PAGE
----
I’m going SolidWorks World next week and I’ve been told that the CSWP event on Monday night should be a good time. I remember seeing details about last year’s event where everyone got to play with the iCoaster. It looked cool. This year everyone gets to test drive an RC car. I’m not very good with RC cars, but there’s a design contest too. That’s something I can do.
The Problem: design a new wheel in SolidWorks for the SC10 RC car.
The Rules: Points will be awarded in these key areas: 1) Is the wheel designed and supplied in SolidWorks format? 2) Is the wheel rendered and/or animated in a cool way? 3) Is the wheel construction feasible? (decided by Team Associated engineers/designers)
The rules seem a bit awkward to me – the company obviously wants some free design work, but I want to have some fun. My best designs come when I ignore the Rules and just get creative (notice I said “ignore” and not “forget” – eventually you need to come back to the rules, but if you can ignore them for awhile, your creativity will not be limited.)
The first idea that comes to mind is an old toy – the Spirograph. What if my RC car wheel had spokes that looped around in a continuous weave that looked like one of those designs you can make with a Spirograph?
There must be a mathematical equation to describe the path made when a point on one circle is plotted as it rotates around another circle. If I can plot the path mathematically, maybe I can create a 3D path in SolidWorks to describe a sweep for the spokes of my wheel. After searching for “spirograph equation”, I discovered David Little’s page at Penn State University. As it turns out, the path of a Spirograph is called an epicycloid. It’s described by a pair of equations:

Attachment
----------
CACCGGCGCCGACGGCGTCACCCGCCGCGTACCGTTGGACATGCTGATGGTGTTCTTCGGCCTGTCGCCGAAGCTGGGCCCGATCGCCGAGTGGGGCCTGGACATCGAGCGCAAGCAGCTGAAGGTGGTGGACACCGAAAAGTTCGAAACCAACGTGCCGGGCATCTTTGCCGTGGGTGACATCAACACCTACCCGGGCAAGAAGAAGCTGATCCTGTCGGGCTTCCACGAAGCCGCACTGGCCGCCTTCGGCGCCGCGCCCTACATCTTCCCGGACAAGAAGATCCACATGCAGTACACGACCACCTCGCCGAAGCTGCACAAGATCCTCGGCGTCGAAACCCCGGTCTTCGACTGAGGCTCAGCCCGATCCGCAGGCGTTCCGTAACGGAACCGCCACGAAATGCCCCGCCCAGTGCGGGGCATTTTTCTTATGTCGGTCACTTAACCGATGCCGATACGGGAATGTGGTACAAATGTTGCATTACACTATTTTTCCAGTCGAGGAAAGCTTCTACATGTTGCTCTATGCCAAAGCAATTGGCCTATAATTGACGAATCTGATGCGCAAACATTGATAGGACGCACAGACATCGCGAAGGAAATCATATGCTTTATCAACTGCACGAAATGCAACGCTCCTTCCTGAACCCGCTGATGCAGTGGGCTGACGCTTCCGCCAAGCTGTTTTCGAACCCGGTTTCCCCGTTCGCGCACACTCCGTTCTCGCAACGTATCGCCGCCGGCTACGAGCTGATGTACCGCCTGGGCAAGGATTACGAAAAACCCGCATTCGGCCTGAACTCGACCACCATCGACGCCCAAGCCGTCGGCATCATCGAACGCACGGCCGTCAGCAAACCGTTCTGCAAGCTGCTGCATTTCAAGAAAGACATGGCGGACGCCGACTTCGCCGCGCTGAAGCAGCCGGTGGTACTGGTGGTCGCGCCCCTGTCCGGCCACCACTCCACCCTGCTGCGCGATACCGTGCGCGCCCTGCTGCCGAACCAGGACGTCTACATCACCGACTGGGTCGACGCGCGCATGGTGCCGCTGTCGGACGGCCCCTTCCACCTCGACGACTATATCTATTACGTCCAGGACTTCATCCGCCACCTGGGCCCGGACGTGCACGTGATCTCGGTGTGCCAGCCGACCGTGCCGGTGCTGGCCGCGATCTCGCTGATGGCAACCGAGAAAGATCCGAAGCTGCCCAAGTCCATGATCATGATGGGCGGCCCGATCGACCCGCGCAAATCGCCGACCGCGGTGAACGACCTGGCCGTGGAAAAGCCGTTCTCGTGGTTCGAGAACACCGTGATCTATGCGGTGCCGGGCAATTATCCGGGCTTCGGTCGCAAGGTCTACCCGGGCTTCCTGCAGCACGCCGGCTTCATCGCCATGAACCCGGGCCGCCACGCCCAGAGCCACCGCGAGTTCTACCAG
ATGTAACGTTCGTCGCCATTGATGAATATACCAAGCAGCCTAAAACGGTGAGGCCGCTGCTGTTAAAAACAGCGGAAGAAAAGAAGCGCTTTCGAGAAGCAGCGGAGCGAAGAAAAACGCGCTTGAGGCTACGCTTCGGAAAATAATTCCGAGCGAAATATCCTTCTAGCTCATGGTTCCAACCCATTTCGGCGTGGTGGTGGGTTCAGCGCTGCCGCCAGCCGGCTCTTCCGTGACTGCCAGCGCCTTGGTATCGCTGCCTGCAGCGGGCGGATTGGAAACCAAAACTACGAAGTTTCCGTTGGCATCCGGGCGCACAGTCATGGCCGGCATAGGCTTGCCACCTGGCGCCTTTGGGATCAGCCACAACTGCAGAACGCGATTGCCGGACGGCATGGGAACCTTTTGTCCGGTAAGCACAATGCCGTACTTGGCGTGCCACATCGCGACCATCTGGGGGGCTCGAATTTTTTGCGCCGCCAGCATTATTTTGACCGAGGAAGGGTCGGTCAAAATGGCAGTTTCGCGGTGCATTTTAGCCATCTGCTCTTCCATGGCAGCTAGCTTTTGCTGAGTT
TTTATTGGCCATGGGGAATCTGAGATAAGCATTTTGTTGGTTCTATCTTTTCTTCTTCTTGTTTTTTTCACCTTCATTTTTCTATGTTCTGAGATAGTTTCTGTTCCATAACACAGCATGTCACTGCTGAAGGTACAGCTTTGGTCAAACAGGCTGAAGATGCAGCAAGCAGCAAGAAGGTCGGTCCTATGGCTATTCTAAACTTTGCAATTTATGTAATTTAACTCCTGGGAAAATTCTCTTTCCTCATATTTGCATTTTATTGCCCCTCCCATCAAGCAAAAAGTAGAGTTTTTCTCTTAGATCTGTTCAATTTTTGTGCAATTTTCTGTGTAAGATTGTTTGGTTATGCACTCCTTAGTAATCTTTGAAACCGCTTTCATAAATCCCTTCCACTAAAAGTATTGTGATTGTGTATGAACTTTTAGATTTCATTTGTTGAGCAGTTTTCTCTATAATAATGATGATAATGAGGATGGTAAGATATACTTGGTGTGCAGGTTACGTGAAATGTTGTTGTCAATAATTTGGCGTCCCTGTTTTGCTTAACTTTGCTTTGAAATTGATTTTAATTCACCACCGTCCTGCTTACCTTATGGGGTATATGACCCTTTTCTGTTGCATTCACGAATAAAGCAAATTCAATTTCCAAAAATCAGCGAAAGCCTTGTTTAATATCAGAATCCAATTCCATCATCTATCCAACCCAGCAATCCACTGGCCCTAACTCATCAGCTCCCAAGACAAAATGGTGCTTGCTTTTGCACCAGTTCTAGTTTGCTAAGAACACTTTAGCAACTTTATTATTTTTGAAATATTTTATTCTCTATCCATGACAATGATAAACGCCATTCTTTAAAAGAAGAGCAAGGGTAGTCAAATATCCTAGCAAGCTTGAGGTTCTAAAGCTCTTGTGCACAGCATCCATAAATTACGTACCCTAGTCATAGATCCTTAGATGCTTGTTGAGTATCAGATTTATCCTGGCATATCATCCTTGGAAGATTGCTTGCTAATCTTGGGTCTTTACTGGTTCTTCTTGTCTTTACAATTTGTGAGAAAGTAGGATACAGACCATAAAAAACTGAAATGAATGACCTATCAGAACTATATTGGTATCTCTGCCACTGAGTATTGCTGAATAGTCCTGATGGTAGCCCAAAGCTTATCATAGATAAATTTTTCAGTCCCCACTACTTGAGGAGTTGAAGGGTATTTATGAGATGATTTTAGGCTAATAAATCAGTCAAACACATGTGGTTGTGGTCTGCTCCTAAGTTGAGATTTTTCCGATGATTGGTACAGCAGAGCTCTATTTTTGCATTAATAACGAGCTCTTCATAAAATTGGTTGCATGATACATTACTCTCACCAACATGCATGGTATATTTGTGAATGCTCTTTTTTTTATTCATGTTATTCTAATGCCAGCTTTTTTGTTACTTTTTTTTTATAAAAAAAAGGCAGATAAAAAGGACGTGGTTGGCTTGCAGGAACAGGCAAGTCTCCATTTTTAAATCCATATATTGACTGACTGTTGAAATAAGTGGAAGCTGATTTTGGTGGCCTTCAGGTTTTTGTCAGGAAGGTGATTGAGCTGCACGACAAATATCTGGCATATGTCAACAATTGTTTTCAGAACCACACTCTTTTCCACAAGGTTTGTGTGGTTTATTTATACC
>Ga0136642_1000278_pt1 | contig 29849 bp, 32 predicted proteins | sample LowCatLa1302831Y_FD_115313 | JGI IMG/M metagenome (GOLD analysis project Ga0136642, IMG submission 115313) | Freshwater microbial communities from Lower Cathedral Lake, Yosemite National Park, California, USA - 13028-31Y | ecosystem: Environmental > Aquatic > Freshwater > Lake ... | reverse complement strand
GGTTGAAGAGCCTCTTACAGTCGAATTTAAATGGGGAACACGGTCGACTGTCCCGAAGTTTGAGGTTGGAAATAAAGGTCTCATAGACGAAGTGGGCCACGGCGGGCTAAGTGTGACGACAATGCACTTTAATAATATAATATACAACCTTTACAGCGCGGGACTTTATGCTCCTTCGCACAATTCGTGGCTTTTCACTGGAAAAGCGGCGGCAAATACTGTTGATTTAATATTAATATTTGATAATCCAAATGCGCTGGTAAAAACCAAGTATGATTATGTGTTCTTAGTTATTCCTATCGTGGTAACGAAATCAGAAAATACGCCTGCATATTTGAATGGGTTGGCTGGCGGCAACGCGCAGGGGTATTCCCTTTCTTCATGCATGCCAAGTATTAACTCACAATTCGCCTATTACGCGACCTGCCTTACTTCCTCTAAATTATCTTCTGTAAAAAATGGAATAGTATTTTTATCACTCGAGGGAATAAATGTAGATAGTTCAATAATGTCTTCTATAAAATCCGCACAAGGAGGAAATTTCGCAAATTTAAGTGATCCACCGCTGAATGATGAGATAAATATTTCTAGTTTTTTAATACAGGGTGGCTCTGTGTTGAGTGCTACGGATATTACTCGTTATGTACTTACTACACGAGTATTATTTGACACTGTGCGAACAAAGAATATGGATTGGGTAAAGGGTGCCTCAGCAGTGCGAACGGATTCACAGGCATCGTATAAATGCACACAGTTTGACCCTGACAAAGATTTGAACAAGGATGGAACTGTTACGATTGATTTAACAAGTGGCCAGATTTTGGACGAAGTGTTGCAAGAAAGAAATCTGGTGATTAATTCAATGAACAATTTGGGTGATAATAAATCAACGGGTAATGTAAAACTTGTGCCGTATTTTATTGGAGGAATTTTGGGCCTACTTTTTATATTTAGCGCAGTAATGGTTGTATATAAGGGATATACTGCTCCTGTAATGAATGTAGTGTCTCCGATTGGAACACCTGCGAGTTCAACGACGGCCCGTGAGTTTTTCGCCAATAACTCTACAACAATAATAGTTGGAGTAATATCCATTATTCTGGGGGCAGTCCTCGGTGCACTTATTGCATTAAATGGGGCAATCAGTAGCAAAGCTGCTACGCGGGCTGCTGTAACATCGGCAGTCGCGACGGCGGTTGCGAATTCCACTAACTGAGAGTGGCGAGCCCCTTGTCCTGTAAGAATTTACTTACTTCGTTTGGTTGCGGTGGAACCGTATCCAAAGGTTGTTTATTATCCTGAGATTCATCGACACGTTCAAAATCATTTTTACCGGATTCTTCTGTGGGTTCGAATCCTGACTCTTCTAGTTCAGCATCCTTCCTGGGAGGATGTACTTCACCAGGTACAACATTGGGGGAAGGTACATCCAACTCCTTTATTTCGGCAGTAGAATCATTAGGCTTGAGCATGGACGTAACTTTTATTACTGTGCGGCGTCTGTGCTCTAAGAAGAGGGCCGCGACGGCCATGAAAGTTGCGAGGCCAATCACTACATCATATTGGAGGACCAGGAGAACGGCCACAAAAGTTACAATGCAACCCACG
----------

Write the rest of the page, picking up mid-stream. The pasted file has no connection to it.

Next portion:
x(t)=(R+r)cos(t) + p*cos((R+r)t/r)
y(t)=(R+r)sin(t) + p*sin((R+r)t/r)
R and r are the radii of the 2 circles, p is the position along the radius of the first circle (the hole you put your pencil in on a Spirograph). Mr Little’s website has a cool Java applet that draws epicycloids based upon your input. If you experiment with this tool, you can discover all sorts of interesting geometry. After a few iterations, I found a combination that I thought might look like the spokes of a wheel using the values R=72, r=66 and p=67.
Where would engineers be without the spreadsheet? I remember seeing a documentary on PBS called Nerds where I learned that the first spreadsheet was called Visicalc and it was for accountants. Excel is the tool that I am most familiar with – version 2003 being most preferred. The Excel version of these formulas seems a bit more complicated. First, cells are made for all of the constants (R, r, p). I added a few extra for scaling – the final goal is an equation of a curve that will intersect the hub and rim of our wheel. Examination of the formula quickly reveals that t is an angular variable. I made a column for t in degrees because I know this is a cyclical function that will repeat every 360º (remember, it’s a circle rotating around a circle). I also made a column for radians (degrees times pi divided by 180) because Excel evaluates sine and cosine in radians. I probably could change this default somewhere, but that is something I would probably forget later and it’s easy to remember how to convert degrees to radians.